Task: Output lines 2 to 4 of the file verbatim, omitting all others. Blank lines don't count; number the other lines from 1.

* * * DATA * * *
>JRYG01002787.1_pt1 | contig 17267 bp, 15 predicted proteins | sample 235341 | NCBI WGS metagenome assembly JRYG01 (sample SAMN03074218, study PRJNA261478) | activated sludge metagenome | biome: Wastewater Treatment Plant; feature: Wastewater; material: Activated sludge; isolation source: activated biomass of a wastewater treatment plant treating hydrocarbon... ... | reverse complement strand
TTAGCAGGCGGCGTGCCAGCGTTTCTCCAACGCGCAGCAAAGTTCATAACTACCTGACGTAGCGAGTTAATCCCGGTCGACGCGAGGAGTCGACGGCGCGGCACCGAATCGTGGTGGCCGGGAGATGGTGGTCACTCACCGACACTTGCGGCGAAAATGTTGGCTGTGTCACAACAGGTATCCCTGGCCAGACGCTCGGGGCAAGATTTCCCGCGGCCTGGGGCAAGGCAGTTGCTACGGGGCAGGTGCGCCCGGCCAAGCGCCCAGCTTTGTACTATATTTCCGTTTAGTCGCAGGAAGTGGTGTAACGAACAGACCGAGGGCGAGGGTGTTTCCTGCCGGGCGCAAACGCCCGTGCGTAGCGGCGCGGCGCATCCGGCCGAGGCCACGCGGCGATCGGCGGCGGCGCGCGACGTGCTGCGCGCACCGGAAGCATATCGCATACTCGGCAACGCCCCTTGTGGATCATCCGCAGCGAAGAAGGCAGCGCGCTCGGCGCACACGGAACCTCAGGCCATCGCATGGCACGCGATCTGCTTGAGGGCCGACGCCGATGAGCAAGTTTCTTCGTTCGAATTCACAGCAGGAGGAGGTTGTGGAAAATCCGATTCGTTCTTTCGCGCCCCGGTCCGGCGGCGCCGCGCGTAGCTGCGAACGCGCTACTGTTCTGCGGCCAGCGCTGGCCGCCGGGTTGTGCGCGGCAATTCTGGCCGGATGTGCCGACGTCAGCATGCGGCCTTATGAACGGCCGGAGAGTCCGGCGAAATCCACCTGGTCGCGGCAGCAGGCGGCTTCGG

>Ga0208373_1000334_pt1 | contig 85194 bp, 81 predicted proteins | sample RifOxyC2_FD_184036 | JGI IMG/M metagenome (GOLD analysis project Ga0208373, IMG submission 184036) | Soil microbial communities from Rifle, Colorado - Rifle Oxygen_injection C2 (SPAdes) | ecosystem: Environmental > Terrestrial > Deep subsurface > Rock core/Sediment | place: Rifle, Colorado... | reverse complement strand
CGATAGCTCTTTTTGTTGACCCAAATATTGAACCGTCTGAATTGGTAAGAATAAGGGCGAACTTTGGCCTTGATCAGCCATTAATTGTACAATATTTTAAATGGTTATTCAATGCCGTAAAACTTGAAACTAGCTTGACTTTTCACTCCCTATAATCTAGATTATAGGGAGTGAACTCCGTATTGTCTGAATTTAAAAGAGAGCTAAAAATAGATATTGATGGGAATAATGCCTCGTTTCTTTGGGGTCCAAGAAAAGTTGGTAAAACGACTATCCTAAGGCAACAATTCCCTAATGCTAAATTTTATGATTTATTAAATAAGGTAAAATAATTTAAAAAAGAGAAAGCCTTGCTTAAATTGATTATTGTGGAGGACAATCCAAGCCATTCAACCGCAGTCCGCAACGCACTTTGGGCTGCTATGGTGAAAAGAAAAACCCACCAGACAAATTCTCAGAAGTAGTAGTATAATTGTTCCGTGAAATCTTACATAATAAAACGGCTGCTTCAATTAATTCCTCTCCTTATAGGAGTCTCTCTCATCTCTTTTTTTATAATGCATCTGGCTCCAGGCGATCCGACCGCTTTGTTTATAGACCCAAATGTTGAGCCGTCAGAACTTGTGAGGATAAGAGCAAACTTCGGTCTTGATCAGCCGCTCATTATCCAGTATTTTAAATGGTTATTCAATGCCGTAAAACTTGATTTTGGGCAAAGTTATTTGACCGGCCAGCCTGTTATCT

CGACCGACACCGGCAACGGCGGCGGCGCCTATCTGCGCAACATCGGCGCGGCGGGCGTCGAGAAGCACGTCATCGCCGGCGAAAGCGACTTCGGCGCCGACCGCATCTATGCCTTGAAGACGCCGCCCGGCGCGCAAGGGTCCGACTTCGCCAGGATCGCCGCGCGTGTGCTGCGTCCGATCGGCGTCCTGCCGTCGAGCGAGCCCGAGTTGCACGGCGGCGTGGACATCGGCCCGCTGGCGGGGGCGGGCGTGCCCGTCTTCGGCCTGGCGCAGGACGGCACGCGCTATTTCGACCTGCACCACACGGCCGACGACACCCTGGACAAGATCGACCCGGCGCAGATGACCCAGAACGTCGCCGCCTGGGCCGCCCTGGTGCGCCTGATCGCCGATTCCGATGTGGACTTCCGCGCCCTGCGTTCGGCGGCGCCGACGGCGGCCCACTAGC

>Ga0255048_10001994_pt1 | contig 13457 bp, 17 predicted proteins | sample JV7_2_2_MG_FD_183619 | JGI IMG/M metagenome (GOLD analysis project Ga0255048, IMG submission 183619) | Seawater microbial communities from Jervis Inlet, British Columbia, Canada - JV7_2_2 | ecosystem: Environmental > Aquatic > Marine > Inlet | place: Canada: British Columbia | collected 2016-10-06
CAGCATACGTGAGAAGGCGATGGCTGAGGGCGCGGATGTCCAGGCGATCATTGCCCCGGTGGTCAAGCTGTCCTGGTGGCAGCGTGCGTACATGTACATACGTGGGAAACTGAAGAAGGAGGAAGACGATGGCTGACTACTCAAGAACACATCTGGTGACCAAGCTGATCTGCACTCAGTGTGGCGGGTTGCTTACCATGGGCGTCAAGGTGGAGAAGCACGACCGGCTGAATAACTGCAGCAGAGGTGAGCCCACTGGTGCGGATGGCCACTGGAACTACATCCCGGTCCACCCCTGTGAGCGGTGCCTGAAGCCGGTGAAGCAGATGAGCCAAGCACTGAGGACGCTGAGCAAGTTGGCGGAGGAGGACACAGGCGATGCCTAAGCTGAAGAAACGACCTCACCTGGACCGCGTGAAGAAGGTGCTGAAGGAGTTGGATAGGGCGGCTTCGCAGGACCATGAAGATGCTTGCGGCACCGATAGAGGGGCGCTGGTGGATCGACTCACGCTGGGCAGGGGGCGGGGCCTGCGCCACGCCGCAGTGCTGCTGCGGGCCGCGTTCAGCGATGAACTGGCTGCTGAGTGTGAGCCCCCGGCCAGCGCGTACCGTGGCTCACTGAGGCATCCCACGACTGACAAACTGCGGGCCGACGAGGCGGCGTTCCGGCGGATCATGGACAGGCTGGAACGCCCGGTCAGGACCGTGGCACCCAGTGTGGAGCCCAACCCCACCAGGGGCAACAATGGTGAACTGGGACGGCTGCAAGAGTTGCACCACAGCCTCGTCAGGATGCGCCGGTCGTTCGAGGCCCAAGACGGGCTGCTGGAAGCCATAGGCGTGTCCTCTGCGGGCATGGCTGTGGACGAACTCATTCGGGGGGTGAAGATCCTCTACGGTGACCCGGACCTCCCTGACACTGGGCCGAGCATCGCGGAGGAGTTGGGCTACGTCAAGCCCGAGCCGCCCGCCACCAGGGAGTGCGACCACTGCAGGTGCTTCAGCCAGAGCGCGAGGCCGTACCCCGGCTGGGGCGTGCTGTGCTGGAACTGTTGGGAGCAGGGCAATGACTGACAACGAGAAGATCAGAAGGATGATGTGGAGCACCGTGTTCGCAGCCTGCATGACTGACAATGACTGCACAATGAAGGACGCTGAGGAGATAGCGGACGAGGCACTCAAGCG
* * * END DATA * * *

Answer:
TTAGCAGGCGGCGTGCCAGCGTTTCTCCAACGCGCAGCAAAGTTCATAACTACCTGACGTAGCGAGTTAATCCCGGTCGACGCGAGGAGTCGACGGCGCGGCACCGAATCGTGGTGGCCGGGAGATGGTGGTCACTCACCGACACTTGCGGCGAAAATGTTGGCTGTGTCACAACAGGTATCCCTGGCCAGACGCTCGGGGCAAGATTTCCCGCGGCCTGGGGCAAGGCAGTTGCTACGGGGCAGGTGCGCCCGGCCAAGCGCCCAGCTTTGTACTATATTTCCGTTTAGTCGCAGGAAGTGGTGTAACGAACAGACCGAGGGCGAGGGTGTTTCCTGCCGGGCGCAAACGCCCGTGCGTAGCGGCGCGGCGCATCCGGCCGAGGCCACGCGGCGATCGGCGGCGGCGCGCGACGTGCTGCGCGCACCGGAAGCATATCGCATACTCGGCAACGCCCCTTGTGGATCATCCGCAGCGAAGAAGGCAGCGCGCTCGGCGCACACGGAACCTCAGGCCATCGCATGGCACGCGATCTGCTTGAGGGCCGACGCCGATGAGCAAGTTTCTTCGTTCGAATTCACAGCAGGAGGAGGTTGTGGAAAATCCGATTCGTTCTTTCGCGCCCCGGTCCGGCGGCGCCGCGCGTAGCTGCGAACGCGCTACTGTTCTGCGGCCAGCGCTGGCCGCCGGGTTGTGCGCGGCAATTCTGGCCGGATGTGCCGACGTCAGCATGCGGCCTTATGAACGGCCGGAGAGTCCGGCGAAATCCACCTGGTCGCGGCAGCAGGCGGCTTCGG

>Ga0208373_1000334_pt1 | contig 85194 bp, 81 predicted proteins | sample RifOxyC2_FD_184036 | JGI IMG/M metagenome (GOLD analysis project Ga0208373, IMG submission 184036) | Soil microbial communities from Rifle, Colorado - Rifle Oxygen_injection C2 (SPAdes) | ecosystem: Environmental > Terrestrial > Deep subsurface > Rock core/Sediment | place: Rifle, Colorado... | reverse complement strand
CGATAGCTCTTTTTGTTGACCCAAATATTGAACCGTCTGAATTGGTAAGAATAAGGGCGAACTTTGGCCTTGATCAGCCATTAATTGTACAATATTTTAAATGGTTATTCAATGCCGTAAAACTTGAAACTAGCTTGACTTTTCACTCCCTATAATCTAGATTATAGGGAGTGAACTCCGTATTGTCTGAATTTAAAAGAGAGCTAAAAATAGATATTGATGGGAATAATGCCTCGTTTCTTTGGGGTCCAAGAAAAGTTGGTAAAACGACTATCCTAAGGCAACAATTCCCTAATGCTAAATTTTATGATTTATTAAATAAGGTAAAATAATTTAAAAAAGAGAAAGCCTTGCTTAAATTGATTATTGTGGAGGACAATCCAAGCCATTCAACCGCAGTCCGCAACGCACTTTGGGCTGCTATGGTGAAAAGAAAAACCCACCAGACAAATTCTCAGAAGTAGTAGTATAATTGTTCCGTGAAATCTTACATAATAAAACGGCTGCTTCAATTAATTCCTCTCCTTATAGGAGTCTCTCTCATCTCTTTTTTTATAATGCATCTGGCTCCAGGCGATCCGACCGCTTTGTTTATAGACCCAAATGTTGAGCCGTCAGAACTTGTGAGGATAAGAGCAAACTTCGGTCTTGATCAGCCGCTCATTATCCAGTATTTTAAATGGTTATTCAATGCCGTAAAACTTGATTTTGGGCAAAGTTATTTGACCGGCCAGCCTGTTATCT